sometimes keep the ground so dry
that there is danger of serious mjury
to tender roots should the following
winter be very cold.
Vegetation that stands erect does
not furnish as good direct protection
against severe freezing of the ground 1
as crops that mat down like a litter
mulch. Cornstalks, for instance, af
ford little protection against freez
ing when there is no snow, while a
cover of oats furnishes considerable
protection under similar conditions.
Cornstalks and other vegetation that
stands fairly erect hold drifting snow
very well, thereby furnishing excel
lent indirect protection.
Millet, cane and corn were the best
of the cover crops tried at the Experi
ment Station. Millet is the best of
all, except for the fact that, when
sown the latter part of July, it some
times ripens seed enough to cause
trouble the following summer. - R.
A. Emerson, in Southern Fruit Grow
Water in the soil is drawn to the
surface by what is known as capil
lary action. An ex?mple of the work
ing of this capillary force can be ob
tained when open tubes, having a
very small bore, are placed in a ves
sel of water or other liquid. It will
be seen that the level of tl-;- liquid
There is one thing that should be
said to the credit of the boys; they
never pretend to like people they
There are but two classes of peo
ple in the world just before an elec
tion: The angels who belong to your
party, and the devils on the other
Some men will take an awful lot
of abuse to keep from paying their
Some women cook for men as
though only women lived in the house
Md then expect the men to be satis
In a little country town, the ex
treme in fashion always looks fast.
Automobiles are like people; the
cheap ones are noisy.
When a woman says to her hus
band: "You know I haven't a hit of
jealousy in my nature, but I would
like to know, etc.,'' look out for
No one ever thinks I hat a boy may
in the tube has risen higher than the
general surface in the vessel. Sim
ilarly, if a piece of loaf sugar is
placed upon a saucer containing . a
small quantity of water, so that only
a fraction of the sugar ls immersed,
the liquid will be observed to mount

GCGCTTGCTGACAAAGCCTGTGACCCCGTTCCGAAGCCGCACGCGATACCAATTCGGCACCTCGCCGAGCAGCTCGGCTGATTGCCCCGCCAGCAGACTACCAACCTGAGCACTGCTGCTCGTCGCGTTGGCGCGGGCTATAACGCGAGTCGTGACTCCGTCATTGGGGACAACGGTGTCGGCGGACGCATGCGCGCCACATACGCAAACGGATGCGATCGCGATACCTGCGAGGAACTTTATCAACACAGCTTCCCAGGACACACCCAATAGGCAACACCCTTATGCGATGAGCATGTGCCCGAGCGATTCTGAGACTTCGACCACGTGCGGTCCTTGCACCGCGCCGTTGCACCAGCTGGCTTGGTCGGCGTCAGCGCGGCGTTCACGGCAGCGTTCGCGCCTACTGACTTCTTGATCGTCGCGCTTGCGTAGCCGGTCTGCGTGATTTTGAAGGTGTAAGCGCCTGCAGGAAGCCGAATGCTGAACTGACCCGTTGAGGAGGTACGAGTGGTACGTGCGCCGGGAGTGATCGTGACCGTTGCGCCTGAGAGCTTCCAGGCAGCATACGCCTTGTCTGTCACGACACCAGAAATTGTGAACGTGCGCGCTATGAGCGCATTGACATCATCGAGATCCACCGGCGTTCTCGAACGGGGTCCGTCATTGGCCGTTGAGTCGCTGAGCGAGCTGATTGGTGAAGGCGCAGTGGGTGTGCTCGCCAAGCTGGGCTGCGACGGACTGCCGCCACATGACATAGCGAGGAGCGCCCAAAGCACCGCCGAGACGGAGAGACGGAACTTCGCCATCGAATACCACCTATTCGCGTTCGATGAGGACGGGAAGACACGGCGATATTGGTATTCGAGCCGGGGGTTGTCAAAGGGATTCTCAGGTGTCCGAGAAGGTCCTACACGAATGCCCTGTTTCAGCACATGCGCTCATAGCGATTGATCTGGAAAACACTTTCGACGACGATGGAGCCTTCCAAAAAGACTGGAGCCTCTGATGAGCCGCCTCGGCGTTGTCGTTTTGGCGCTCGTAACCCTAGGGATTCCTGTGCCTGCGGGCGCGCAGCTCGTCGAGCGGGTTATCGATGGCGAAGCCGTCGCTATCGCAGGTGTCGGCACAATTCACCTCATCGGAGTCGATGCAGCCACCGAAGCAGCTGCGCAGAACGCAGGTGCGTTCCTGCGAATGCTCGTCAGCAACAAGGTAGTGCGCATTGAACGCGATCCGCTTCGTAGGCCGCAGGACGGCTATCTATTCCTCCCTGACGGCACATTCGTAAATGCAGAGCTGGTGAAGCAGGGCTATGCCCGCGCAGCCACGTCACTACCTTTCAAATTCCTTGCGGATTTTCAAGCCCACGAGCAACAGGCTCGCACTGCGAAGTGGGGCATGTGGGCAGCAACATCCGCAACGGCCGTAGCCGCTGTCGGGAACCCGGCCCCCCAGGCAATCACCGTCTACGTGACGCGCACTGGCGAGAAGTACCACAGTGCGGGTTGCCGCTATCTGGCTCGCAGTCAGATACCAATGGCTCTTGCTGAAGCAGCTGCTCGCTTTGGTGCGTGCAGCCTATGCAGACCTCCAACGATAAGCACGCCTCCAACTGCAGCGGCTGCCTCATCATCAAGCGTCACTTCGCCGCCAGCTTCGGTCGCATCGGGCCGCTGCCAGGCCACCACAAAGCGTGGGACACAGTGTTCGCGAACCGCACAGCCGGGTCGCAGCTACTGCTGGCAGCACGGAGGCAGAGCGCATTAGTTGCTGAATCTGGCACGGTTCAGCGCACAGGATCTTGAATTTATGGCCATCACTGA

rapidly through the substance of the
sugar, until the whole piece is satu
rated. The ascent of the water is
also due to the working of capillary
force, and water in the soil rises to
the surface in the same way. The
following notes are extracted from an
article on this subject, which is one
of great Importance to the practical
cultivator, that lately appeared in the
American Journal of Agriculture:
Water deep down In the soil ls at
tracted, and drawn to the surface of
the soil grains there, the Toll particles
above them attract and draw the wat
er to themselves and up till lt reaches
the. surface. Once at the surface, the
air claims the water and it is taken
away from the soil by evaporation.
Soil particles not only have the
power of drawing water to them
selves, but of holding it as well. By
a simple mathematical law, the small
er the particle the greater propor
tional surface it has, hence the finer
the particles are, the more water a
given soil is capable of holding'. Also,
the closer together the soil grains are
the more retentive is the soil of mois
ture. For this last reason deep plow
ing for breaking up large masses into
fine grains, and heavy packing to
bring these grains into close contact,
are employed in dry farming opera
tions, and may be adopted in any re
gion,. In dry times, to make deep soil
hold large amounts of water.
The practical application of tho
principles of soil capillarity consists
in first loosening the soil to as great
depths as possible for creating large
surfaces of exposure, allowing the
soil to catch and imbibe as much wat
er as possible, if it be not already sat
urated, and then stirring the surface
frequently to prevent loss from above.
The farmer who understands fully
the laws of capillary action and so
handles his soil as to receive and re
tain large amounts of moisture has
mastered one of the greatest points of
successful farming. - Agricultural
Lawns For the Farms.
Why should not farm houses be
surrounded by well kept lawns? Of
late years farmers are taking more
interest in their home surroundings
than they did a decade or two ago.
Many a farm house nowadays is
adorned by a neatly kept lawn and
the only fault that can be found is
that there are not more attractive
farm homes. It was, until recently,
the practice to have barns for the
care of live stock much more com
fortable and attractive than the
dwelling house of the family. In or
der to have a nice lawn it is not
necessary to attempt extensive land